“Fungie is a very engaging dolphin who has become an international phenomenon with people travelling from near and far just to catch a sight of this enigmatic marine mammal”, said Marine Connection director Margaux Dodds, a co-author of the report.

The Irish Examiner has more on the story HERE.

Published in Marine Wildlife
Tagged under

#Fungie - Dingle's resident dolphin Fungie has sustained a significant wound below his dorsal fin, as the Irish Examiner reports.

The deep cut, likely inflicted by a visiting boat's propeller, was noticed yesterday (Friday 3 June) by fans of the popular marine wildlife attraction who's delighted locals and visitors alike in Dingle for more than 30 years.

However, Fungie lovers have been urged not to panic – as the famous bottlenose has healed well from similar injuries before, and has already returned to frolicking with boaters in Dingle Harbour.

The Irish Examiner has more on the story HERE.

Published in Marine Wildlife

#MarineWildlife - A pair of seaweed farmers made a friend off the Kerry coast recently when Dingle's resident dolphin decided to join them for a swim.

Mail Online has some remarkable photos of the moment when Fungie, the 40-year-old cetacean who's lived in Dingle for more than three decades, leapt out of the water alongside David Millard and Mike Murphy's boat as they made their way home from the latter's seaweed farm workplace.

"As he blasted out of the water, we got such a shock as he was so fast, so high and so close to us. The boat is only about 16 foot long and he'd be nearly the same length," said Millard.

Mail Online has more on the story HERE.

Published in Marine Wildlife
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#MarineWildlife - Clet the dolphin, previously spotted in West Cork after migrating across the Celtic Sea from France, has moved to the waters off Kerry in close proximity to Dingle's friendly resident Fungie.

As previously covered on Afloat.ie, the Irish Whale and Dolphin Group (IWDG) warned curious humans not to get too close to the bottlenose traveller after reports of aggression against swimmers.

But according to Sunday Independent, Fungie himself should have nothing to fear from Clet's visit should the two come into contact, as fighting among dolphins is only likely if competing for a mate.

"Fungie could be 40 to 50 years old at this stage and is unlikely to be interested in mating," said the IWDG's Padraig Whooley.

That's one of the only things experts do know about Fungie, who continues to baffle marine scientists with his general behaviour that's so atypical of his species. Independent.ie has more on the story HERE.

In other cetacean news, the IWDG reports "huge success" in its just-completed expedition to Cape Verde to survey the region's whale activity, recording humpbacks breaching for the first time off Ilhéu Branco in the West African archipelago.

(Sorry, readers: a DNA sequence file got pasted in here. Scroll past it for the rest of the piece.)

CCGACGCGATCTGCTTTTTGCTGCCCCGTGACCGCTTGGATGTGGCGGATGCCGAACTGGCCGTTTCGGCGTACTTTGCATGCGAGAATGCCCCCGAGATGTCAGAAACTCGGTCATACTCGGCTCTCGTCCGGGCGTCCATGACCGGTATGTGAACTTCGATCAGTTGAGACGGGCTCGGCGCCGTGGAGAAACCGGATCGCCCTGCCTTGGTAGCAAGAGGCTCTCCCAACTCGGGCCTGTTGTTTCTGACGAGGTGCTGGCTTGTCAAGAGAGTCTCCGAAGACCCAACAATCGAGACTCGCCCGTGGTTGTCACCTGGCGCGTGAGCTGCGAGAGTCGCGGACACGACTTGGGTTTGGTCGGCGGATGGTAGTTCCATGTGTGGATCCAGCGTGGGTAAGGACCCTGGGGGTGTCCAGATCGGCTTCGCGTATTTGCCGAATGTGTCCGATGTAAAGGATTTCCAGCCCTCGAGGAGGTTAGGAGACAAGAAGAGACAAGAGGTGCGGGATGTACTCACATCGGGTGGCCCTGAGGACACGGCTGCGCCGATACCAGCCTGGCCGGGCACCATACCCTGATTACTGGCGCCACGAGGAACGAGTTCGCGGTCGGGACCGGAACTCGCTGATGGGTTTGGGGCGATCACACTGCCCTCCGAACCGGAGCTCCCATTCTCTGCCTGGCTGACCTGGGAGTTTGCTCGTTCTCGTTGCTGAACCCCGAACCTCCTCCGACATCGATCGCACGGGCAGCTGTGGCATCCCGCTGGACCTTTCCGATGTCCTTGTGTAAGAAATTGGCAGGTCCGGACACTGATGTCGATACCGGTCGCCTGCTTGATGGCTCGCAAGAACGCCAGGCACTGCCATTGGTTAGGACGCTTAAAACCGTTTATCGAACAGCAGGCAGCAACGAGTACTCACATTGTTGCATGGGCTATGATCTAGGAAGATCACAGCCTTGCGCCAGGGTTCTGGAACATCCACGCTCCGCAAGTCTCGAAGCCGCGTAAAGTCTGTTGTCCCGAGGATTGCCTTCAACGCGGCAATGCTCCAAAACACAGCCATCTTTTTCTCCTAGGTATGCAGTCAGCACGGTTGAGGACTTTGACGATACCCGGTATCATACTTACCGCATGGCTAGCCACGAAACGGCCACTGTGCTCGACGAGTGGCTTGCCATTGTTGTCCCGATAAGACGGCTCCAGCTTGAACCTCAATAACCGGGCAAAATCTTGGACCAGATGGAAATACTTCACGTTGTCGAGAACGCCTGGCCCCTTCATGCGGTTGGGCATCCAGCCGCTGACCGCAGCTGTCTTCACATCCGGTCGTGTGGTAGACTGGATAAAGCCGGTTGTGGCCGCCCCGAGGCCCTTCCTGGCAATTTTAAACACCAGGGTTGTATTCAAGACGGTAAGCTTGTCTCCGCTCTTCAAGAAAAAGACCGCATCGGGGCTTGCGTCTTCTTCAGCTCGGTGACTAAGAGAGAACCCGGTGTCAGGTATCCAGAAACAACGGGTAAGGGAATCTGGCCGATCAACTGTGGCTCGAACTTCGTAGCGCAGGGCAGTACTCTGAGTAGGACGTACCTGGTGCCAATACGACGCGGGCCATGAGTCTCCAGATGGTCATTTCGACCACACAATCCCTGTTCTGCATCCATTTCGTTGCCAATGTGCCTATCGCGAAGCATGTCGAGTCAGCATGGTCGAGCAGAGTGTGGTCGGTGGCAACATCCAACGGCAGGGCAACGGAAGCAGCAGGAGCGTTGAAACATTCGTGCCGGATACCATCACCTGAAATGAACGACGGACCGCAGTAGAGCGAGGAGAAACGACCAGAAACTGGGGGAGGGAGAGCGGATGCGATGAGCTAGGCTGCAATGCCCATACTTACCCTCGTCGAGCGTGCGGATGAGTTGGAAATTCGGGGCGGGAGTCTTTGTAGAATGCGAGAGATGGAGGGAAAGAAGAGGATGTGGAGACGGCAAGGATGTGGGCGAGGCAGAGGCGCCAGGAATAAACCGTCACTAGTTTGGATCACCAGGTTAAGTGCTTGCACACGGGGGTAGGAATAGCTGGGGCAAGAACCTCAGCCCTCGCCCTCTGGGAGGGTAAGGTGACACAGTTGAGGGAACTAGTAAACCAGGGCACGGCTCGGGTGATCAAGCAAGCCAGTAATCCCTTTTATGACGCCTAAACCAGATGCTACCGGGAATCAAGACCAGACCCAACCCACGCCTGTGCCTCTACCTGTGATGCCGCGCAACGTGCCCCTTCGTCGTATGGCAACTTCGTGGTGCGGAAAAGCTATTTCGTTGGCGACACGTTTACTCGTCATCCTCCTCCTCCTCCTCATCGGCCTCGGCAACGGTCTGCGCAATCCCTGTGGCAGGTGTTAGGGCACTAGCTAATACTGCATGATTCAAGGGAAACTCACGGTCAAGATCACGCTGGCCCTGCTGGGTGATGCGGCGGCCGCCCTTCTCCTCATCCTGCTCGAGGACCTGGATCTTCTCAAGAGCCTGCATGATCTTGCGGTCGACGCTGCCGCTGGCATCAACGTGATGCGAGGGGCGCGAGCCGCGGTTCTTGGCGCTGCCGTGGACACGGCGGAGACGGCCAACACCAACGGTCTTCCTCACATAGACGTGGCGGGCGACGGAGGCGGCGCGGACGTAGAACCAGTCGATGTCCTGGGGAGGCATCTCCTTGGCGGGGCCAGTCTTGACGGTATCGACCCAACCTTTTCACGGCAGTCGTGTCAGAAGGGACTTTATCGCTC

Published in Marine Wildlife

#MarineWildlife - Thanks to the Daily Edge for highlighting this wonderful video of probably Ireland's favourite dolphin, posted by longtime Fungie fan Jeannine Massett.

The 15-minute short captures the friendly bottlenose in his more relaxed moods, clicking and whistling at passing boats, snacking on his favourite wild salmon, and simply sailing at peace through the waters off the Dingle Peninsula.

While it's thought by some that he may be an escapee from a British dolphinarium, Fungie's made his home in Dingle for more than three decades now, so he's an Irish dolphin through and through!

Published in Marine Wildlife
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#MarineWildlife - Ireland's most famous resident dolphin appears to have made some friends, as the video above shows.

TheJournal.ie reports that Fungie, who made Dingle his home 30 years ago after possibly escaping from a British dolphinarium, often shuns the friendship of dolphins from passing pods.

But this time he's made a connection with two dolphins who arrived at the Kerry village this past weekend.

Dutch couple Jeannine Masset and Rudi Schamhart, who have befriended Fungie over the past two decades, say "he gets along brilliantly" with the newcomers, who have been spotted in the area previously.

And the trio have been performing some spectacular acrobatic feats to the delight of onlookers - a good indication that despite his age, and a year on from fears of his demise, Fungie's still a calf at heart.

Published in Marine Wildlife